In March 2004 my son Sam completed a solo row of the Atlantic, covering 3,000 miles in 59 days. In doing so, at the age of 23, he became the youngest person ever to have rowed any ocean and won the solo race. The previous summer he had taken delivery of his specially crafted boat at Henley and, with his friend James on board, rowed it to Newark along the linked canals and rivers. I had walked alongside collecting sponsorship. This was an 11 day trek over a distance of 215 miles.
En route Mum telephoned me. As often when someone rings a mobile phone her first question was: ‘where are you?’. Now, Mum didn’t realise what we were doing, so she was somewhat surprised when I replied: ‘well Mum, I’m in the middle of a field of head high thistles and stinging nettles – and I’ve got a dustbin on my back’. I then went on to explain that what I had thought was a simple matter of a stroll along towpaths involved some pretty scary diversions, one of which I was in; and the dustbin was meant to collect donations from all the people we would encounter en route. Unsurprisingly there were no donors in this field. I had got myself into this predicament as it had seemed a better option than a field with a bull in it. Upon encountering the bull I had crawled under a barbed wire fence, chucking the dustbin over first, and come to this. I then had to waste more precious minutes ferreting around for those few coins that had been in the dustbin. As I couldn’t see above the undergrowth to gather how far it stretched there seemed nothing else but to press on. Going back would have meant more of the same. Of course, I hadn’t got a clue where I was when I eventually emerged, so I knocked at the nearest house for directions. The woman who answered the door took one look at me, dashed inside, and bolted the door. When I reflected that, quite apart from wearing nothing but sandals and a pair of shorts, and being covered in bleeding scratches, I was sporting a dustbin, I began to see her point.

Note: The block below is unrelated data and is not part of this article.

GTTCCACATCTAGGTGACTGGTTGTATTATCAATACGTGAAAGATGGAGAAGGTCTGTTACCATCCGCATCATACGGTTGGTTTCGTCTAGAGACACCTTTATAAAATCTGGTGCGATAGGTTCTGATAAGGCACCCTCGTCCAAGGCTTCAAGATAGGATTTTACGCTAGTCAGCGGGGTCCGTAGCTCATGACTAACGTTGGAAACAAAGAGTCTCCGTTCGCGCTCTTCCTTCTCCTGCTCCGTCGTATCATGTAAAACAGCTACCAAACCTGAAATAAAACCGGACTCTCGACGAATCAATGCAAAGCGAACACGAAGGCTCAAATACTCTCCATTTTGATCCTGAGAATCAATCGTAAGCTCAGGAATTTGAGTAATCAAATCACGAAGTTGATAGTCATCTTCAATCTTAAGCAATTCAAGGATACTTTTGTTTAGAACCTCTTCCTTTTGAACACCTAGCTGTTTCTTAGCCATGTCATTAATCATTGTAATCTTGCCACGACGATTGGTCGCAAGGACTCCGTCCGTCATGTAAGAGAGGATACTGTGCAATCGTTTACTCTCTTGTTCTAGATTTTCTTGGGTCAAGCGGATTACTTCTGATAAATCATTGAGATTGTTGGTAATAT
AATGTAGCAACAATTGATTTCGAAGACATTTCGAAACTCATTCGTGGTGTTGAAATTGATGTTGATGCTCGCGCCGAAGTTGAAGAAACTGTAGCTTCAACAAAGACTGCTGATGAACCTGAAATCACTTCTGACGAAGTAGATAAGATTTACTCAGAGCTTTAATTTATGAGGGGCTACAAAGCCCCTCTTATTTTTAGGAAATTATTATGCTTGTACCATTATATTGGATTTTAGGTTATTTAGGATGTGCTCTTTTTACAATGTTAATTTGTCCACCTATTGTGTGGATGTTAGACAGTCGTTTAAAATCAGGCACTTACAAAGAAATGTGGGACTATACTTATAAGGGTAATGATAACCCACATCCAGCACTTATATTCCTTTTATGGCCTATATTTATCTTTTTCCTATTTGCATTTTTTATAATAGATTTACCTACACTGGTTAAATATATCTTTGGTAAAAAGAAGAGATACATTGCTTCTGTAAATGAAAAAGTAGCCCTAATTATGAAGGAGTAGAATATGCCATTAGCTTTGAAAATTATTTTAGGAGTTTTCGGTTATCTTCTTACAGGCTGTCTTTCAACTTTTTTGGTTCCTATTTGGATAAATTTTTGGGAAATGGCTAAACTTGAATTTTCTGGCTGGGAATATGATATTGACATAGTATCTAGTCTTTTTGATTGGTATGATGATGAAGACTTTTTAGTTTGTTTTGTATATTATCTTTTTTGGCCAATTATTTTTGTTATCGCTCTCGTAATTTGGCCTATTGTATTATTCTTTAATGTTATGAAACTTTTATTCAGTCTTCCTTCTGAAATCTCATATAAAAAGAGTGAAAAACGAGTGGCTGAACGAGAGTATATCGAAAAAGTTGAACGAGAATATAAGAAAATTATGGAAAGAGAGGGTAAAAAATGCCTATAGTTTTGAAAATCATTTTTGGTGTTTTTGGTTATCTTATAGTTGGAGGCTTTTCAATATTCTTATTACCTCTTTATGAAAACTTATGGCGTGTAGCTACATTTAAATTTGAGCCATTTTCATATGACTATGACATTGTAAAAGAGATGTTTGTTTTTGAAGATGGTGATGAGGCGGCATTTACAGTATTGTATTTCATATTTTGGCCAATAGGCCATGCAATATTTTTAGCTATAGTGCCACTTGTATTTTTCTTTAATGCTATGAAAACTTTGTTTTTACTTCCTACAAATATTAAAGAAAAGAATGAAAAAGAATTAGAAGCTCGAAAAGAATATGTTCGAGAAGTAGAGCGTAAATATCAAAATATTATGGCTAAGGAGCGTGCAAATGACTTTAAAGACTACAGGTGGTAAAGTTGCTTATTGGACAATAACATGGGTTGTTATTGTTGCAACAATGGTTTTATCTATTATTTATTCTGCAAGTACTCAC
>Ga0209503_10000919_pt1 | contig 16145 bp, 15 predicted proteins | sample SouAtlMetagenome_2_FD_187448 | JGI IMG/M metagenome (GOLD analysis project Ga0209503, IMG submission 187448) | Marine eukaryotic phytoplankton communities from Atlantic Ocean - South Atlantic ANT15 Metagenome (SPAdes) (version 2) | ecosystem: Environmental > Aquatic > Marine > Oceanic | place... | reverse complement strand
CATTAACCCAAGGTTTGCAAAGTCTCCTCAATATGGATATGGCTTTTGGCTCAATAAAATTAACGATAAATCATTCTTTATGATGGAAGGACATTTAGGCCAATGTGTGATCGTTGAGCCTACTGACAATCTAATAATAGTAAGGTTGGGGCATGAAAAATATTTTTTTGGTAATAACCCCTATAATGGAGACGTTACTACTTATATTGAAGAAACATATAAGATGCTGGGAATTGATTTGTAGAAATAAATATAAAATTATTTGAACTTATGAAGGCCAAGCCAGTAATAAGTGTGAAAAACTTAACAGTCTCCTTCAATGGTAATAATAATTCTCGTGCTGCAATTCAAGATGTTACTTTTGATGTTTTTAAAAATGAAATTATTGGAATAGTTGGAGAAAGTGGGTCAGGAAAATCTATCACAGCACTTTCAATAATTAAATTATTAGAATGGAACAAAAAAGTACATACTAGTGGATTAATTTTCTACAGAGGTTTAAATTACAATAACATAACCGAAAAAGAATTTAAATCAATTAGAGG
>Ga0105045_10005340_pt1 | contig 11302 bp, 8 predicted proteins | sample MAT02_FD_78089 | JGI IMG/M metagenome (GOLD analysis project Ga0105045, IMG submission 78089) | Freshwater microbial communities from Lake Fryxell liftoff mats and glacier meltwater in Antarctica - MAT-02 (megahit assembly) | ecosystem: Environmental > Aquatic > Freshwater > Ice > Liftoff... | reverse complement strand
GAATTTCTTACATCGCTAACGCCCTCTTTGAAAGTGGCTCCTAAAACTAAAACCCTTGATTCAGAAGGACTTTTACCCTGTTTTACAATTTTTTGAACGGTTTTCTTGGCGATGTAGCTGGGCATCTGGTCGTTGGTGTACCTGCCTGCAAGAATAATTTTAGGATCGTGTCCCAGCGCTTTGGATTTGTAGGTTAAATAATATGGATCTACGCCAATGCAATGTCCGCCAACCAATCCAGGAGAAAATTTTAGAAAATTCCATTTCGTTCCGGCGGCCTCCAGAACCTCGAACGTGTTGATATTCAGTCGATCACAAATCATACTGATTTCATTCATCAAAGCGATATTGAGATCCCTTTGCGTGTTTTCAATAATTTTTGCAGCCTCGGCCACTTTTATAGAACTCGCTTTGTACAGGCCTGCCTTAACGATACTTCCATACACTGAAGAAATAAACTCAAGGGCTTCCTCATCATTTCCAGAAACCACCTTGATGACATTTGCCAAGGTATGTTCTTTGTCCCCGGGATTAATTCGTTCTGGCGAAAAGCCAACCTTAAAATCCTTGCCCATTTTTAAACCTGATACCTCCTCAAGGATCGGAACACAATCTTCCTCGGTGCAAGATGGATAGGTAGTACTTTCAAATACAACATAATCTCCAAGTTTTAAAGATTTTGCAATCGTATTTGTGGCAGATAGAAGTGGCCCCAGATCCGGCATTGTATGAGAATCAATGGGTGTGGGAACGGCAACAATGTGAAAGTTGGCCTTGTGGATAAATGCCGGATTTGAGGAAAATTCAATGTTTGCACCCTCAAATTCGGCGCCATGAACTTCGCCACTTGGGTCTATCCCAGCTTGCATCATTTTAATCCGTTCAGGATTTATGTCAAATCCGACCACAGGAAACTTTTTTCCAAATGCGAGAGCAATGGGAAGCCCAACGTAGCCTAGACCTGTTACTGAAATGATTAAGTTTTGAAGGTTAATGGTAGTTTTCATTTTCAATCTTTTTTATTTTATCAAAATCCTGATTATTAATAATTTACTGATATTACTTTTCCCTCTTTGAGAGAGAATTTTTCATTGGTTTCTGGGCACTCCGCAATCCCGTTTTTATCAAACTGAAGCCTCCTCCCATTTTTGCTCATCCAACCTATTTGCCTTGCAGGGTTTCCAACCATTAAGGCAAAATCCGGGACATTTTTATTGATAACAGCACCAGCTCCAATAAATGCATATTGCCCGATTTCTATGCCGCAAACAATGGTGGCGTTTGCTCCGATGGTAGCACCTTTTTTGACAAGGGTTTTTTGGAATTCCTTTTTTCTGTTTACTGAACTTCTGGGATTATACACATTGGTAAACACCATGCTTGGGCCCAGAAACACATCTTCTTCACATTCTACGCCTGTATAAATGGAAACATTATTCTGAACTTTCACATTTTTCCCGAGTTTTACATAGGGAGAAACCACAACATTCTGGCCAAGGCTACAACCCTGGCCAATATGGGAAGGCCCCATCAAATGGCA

Just to add insult to injury, t-shirt-and-shorts-clad Louisa and her friends, in a couple of hours outside Nottingham’s waterfront pubs, collected far more money than I had managed on my magnificent effort.
Sam took delivery of the specially designed rowing boat at Henley on Thames, and off we set on a fine Summer’s afternoon around the time of my 61st birthday. He and his friend James took the boat, whilst I walked along what I had hoped would be the footpath. I soon discovered that the banks of the River Thames and the Oxford Union canal were not as smooth and foliage free as that branch of London’s Regent’s Canal alongside which I had trained for the event.
The stretch along which I followed this couple was plain sailing in comparison with what I had to battle through when talking to Mum.
Elderly lock gates, green tresses dripping with possibly unsavoury water, were to be a regular feature of the journey. This was quite useful, as it gave me an opportunity to catch up.
Waterfowl were plentiful;
a woolly goat, or perhaps a sheep, suckled its young;
slightly older horse riders ambled leisurely along;
and yellow ochre lichen clung to knobbly branches.
Numerous bridges were to be negotiated.
This house is one of those in which I enjoyed a peaceful overnight stay. The story of the most notable exception will follow.
These fields were probably located in the vicinity of the above house.
Further stages of this trip will occupy the next few episodes of this Knight’s tale.